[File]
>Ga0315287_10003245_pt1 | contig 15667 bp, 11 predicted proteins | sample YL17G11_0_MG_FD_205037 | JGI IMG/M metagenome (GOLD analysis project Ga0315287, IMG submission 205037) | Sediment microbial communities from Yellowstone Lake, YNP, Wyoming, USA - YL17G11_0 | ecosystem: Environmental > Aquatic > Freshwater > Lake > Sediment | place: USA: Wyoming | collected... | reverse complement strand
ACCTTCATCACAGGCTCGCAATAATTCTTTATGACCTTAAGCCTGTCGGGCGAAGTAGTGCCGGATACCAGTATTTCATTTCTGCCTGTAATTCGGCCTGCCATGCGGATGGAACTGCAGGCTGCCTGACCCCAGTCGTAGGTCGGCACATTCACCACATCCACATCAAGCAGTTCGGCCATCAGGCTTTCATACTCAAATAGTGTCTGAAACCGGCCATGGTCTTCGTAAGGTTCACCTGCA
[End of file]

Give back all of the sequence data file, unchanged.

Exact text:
>Ga0315287_10003245_pt1 | contig 15667 bp, 11 predicted proteins | sample YL17G11_0_MG_FD_205037 | JGI IMG/M metagenome (GOLD analysis project Ga0315287, IMG submission 205037) | Sediment microbial communities from Yellowstone Lake, YNP, Wyoming, USA - YL17G11_0 | ecosystem: Environmental > Aquatic > Freshwater > Lake > Sediment | place: USA: Wyoming | collected... | reverse complement strand
ACCTTCATCACAGGCTCGCAATAATTCTTTATGACCTTAAGCCTGTCGGGCGAAGTAGTGCCGGATACCAGTATTTCATTTCTGCCTGTAATTCGGCCTGCCATGCGGATGGAACTGCAGGCTGCCTGACCCCAGTCGTAGGTCGGCACATTCACCACATCCACATCAAGCAGTTCGGCCATCAGGCTTTCATACTCAAATAGTGTCTGAAACCGGCCATGGTCTTCGTAAGGTTCACCTGCA